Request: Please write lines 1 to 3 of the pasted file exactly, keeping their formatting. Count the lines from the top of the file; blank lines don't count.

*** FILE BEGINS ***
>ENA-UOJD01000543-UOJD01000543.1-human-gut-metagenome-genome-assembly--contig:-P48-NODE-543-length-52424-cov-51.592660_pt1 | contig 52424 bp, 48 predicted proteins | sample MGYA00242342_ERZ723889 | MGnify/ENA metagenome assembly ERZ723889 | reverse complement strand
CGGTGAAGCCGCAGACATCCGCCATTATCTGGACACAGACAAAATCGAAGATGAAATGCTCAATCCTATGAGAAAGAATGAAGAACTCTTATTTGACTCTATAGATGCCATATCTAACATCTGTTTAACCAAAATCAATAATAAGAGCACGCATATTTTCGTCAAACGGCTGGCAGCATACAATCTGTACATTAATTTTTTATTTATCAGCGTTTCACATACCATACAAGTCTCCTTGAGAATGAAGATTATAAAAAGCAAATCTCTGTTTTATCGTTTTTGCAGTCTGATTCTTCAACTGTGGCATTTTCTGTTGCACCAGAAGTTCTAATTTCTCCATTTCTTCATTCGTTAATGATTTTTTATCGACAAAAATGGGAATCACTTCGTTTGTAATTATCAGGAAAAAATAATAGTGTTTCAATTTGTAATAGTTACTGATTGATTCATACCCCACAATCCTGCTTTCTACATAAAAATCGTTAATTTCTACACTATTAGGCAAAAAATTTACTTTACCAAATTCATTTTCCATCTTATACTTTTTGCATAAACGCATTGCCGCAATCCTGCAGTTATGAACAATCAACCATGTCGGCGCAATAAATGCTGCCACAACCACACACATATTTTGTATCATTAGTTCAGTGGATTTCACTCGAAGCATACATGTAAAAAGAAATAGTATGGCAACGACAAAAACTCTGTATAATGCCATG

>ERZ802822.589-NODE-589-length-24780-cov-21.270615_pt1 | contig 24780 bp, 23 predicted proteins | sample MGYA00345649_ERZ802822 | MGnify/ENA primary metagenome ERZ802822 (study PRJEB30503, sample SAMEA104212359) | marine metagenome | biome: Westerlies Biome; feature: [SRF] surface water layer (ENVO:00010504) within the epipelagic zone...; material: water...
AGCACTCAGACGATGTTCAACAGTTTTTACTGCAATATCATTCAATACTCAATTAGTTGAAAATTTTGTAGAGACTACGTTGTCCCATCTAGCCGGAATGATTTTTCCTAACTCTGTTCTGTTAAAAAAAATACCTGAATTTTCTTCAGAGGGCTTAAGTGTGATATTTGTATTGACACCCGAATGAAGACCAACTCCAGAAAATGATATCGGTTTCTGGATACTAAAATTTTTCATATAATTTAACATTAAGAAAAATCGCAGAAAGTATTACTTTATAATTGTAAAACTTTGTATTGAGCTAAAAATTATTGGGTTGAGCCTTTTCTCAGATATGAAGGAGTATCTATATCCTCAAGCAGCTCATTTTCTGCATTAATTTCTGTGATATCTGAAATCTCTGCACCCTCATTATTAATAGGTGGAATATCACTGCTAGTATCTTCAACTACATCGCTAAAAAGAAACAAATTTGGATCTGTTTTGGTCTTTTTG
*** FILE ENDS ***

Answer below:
>ENA-UOJD01000543-UOJD01000543.1-human-gut-metagenome-genome-assembly--contig:-P48-NODE-543-length-52424-cov-51.592660_pt1 | contig 52424 bp, 48 predicted proteins | sample MGYA00242342_ERZ723889 | MGnify/ENA metagenome assembly ERZ723889 | reverse complement strand
CGGTGAAGCCGCAGACATCCGCCATTATCTGGACACAGACAAAATCGAAGATGAAATGCTCAATCCTATGAGAAAGAATGAAGAACTCTTATTTGACTCTATAGATGCCATATCTAACATCTGTTTAACCAAAATCAATAATAAGAGCACGCATATTTTCGTCAAACGGCTGGCAGCATACAATCTGTACATTAATTTTTTATTTATCAGCGTTTCACATACCATACAAGTCTCCTTGAGAATGAAGATTATAAAAAGCAAATCTCTGTTTTATCGTTTTTGCAGTCTGATTCTTCAACTGTGGCATTTTCTGTTGCACCAGAAGTTCTAATTTCTCCATTTCTTCATTCGTTAATGATTTTTTATCGACAAAAATGGGAATCACTTCGTTTGTAATTATCAGGAAAAAATAATAGTGTTTCAATTTGTAATAGTTACTGATTGATTCATACCCCACAATCCTGCTTTCTACATAAAAATCGTTAATTTCTACACTATTAGGCAAAAAATTTACTTTACCAAATTCATTTTCCATCTTATACTTTTTGCATAAACGCATTGCCGCAATCCTGCAGTTATGAACAATCAACCATGTCGGCGCAATAAATGCTGCCACAACCACACACATATTTTGTATCATTAGTTCAGTGGATTTCACTCGAAGCATACATGTAAAAAGAAATAGTATGGCAACGACAAAAACTCTGTATAATGCCATG

>ERZ802822.589-NODE-589-length-24780-cov-21.270615_pt1 | contig 24780 bp, 23 predicted proteins | sample MGYA00345649_ERZ802822 | MGnify/ENA primary metagenome ERZ802822 (study PRJEB30503, sample SAMEA104212359) | marine metagenome | biome: Westerlies Biome; feature: [SRF] surface water layer (ENVO:00010504) within the epipelagic zone...; material: water...